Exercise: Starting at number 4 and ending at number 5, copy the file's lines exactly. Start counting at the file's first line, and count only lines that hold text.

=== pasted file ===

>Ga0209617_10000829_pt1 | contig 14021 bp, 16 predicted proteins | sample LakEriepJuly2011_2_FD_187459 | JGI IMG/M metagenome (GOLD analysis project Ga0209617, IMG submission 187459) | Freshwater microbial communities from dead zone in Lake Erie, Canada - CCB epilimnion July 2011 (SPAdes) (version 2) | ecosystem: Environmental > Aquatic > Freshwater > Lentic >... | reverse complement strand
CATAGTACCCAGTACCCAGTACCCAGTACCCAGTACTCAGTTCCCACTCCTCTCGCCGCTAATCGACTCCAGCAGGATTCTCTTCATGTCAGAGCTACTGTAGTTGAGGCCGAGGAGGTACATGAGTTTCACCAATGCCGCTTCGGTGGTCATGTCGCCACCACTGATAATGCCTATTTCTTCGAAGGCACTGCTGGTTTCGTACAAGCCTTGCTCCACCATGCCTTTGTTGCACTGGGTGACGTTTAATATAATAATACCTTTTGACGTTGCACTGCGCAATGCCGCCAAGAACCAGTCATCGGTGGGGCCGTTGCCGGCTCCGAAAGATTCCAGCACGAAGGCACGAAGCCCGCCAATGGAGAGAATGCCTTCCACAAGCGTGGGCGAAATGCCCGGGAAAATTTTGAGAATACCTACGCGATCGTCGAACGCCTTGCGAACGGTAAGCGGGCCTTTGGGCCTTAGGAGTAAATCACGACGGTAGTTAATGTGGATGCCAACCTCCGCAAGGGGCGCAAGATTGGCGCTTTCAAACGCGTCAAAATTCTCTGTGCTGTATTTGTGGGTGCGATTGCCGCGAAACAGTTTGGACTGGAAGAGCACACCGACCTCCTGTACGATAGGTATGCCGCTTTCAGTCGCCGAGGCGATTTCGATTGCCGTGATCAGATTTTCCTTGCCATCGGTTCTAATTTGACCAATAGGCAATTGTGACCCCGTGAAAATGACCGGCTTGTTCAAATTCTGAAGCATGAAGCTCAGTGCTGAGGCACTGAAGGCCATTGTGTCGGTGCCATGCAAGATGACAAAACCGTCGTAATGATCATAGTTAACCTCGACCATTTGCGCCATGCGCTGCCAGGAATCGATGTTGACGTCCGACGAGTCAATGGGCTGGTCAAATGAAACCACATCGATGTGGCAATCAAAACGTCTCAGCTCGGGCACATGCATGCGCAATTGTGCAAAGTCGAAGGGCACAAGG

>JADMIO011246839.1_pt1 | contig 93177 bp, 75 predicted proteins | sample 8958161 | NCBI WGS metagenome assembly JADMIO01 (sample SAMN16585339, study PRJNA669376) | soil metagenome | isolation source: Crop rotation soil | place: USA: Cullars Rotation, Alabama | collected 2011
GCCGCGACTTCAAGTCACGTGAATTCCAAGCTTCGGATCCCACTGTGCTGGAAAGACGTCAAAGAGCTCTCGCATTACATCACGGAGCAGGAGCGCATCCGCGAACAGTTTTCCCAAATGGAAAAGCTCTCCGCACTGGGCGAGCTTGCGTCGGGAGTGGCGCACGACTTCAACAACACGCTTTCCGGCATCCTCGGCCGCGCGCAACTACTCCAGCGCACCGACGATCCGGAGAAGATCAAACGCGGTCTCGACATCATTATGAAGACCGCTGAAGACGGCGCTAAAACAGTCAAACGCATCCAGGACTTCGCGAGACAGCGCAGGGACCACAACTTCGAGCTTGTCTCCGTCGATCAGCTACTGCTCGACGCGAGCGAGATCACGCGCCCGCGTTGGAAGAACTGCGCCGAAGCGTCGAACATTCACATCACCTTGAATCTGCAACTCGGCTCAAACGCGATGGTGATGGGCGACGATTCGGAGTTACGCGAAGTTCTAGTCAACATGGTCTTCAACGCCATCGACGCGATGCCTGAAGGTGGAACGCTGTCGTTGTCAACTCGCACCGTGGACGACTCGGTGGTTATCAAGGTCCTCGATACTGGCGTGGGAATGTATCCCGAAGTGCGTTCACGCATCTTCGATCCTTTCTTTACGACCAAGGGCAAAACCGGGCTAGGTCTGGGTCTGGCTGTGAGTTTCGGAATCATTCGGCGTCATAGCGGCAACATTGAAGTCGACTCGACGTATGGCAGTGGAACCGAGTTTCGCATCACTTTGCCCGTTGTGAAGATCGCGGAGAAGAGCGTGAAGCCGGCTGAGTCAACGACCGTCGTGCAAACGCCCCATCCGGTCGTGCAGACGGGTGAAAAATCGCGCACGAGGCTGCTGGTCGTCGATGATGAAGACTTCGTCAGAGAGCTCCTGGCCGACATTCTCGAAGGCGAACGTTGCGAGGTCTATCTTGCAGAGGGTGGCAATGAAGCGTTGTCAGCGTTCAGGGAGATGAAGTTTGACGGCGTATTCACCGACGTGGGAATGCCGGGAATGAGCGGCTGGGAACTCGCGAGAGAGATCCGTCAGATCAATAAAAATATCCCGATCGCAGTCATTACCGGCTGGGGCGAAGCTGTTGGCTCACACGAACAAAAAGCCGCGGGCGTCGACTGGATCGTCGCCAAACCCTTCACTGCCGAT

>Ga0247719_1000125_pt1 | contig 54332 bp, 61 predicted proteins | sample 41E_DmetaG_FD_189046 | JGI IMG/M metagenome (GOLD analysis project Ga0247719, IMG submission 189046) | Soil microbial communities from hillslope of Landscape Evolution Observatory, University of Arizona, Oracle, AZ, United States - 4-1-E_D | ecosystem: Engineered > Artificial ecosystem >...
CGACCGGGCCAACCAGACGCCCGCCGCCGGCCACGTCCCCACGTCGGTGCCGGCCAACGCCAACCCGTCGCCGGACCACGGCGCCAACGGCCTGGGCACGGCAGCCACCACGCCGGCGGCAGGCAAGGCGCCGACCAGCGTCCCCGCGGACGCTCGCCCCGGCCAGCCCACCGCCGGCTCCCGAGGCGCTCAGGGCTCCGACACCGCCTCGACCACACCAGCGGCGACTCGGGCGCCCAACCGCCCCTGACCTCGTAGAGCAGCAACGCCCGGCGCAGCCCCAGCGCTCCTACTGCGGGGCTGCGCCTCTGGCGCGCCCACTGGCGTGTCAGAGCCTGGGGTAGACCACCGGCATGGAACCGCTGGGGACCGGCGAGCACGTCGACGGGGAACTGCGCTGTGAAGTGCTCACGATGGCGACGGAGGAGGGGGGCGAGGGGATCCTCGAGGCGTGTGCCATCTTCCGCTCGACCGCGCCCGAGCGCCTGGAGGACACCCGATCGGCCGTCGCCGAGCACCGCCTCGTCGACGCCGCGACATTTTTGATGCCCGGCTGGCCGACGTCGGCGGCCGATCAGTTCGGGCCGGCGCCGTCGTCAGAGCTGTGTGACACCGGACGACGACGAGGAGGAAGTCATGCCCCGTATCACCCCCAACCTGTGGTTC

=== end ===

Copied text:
GCCGCGACTTCAAGTCACGTGAATTCCAAGCTTCGGATCCCACTGTGCTGGAAAGACGTCAAAGAGCTCTCGCATTACATCACGGAGCAGGAGCGCATCCGCGAACAGTTTTCCCAAATGGAAAAGCTCTCCGCACTGGGCGAGCTTGCGTCGGGAGTGGCGCACGACTTCAACAACACGCTTTCCGGCATCCTCGGCCGCGCGCAACTACTCCAGCGCACCGACGATCCGGAGAAGATCAAACGCGGTCTCGACATCATTATGAAGACCGCTGAAGACGGCGCTAAAACAGTCAAACGCATCCAGGACTTCGCGAGACAGCGCAGGGACCACAACTTCGAGCTTGTCTCCGTCGATCAGCTACTGCTCGACGCGAGCGAGATCACGCGCCCGCGTTGGAAGAACTGCGCCGAAGCGTCGAACATTCACATCACCTTGAATCTGCAACTCGGCTCAAACGCGATGGTGATGGGCGACGATTCGGAGTTACGCGAAGTTCTAGTCAACATGGTCTTCAACGCCATCGACGCGATGCCTGAAGGTGGAACGCTGTCGTTGTCAACTCGCACCGTGGACGACTCGGTGGTTATCAAGGTCCTCGATACTGGCGTGGGAATGTATCCCGAAGTGCGTTCACGCATCTTCGATCCTTTCTTTACGACCAAGGGCAAAACCGGGCTAGGTCTGGGTCTGGCTGTGAGTTTCGGAATCATTCGGCGTCATAGCGGCAACATTGAAGTCGACTCGACGTATGGCAGTGGAACCGAGTTTCGCATCACTTTGCCCGTTGTGAAGATCGCGGAGAAGAGCGTGAAGCCGGCTGAGTCAACGACCGTCGTGCAAACGCCCCATCCGGTCGTGCAGACGGGTGAAAAATCGCGCACGAGGCTGCTGGTCGTCGATGATGAAGACTTCGTCAGAGAGCTCCTGGCCGACATTCTCGAAGGCGAACGTTGCGAGGTCTATCTTGCAGAGGGTGGCAATGAAGCGTTGTCAGCGTTCAGGGAGATGAAGTTTGACGGCGTATTCACCGACGTGGGAATGCCGGGAATGAGCGGCTGGGAACTCGCGAGAGAGATCCGTCAGATCAATAAAAATATCCCGATCGCAGTCATTACCGGCTGGGGCGAAGCTGTTGGCTCACACGAACAAAAAGCCGCGGGCGTCGACTGGATCGTCGCCAAACCCTTCACTGCCGAT

>Ga0247719_1000125_pt1 | contig 54332 bp, 61 predicted proteins | sample 41E_DmetaG_FD_189046 | JGI IMG/M metagenome (GOLD analysis project Ga0247719, IMG submission 189046) | Soil microbial communities from hillslope of Landscape Evolution Observatory, University of Arizona, Oracle, AZ, United States - 4-1-E_D | ecosystem: Engineered > Artificial ecosystem >...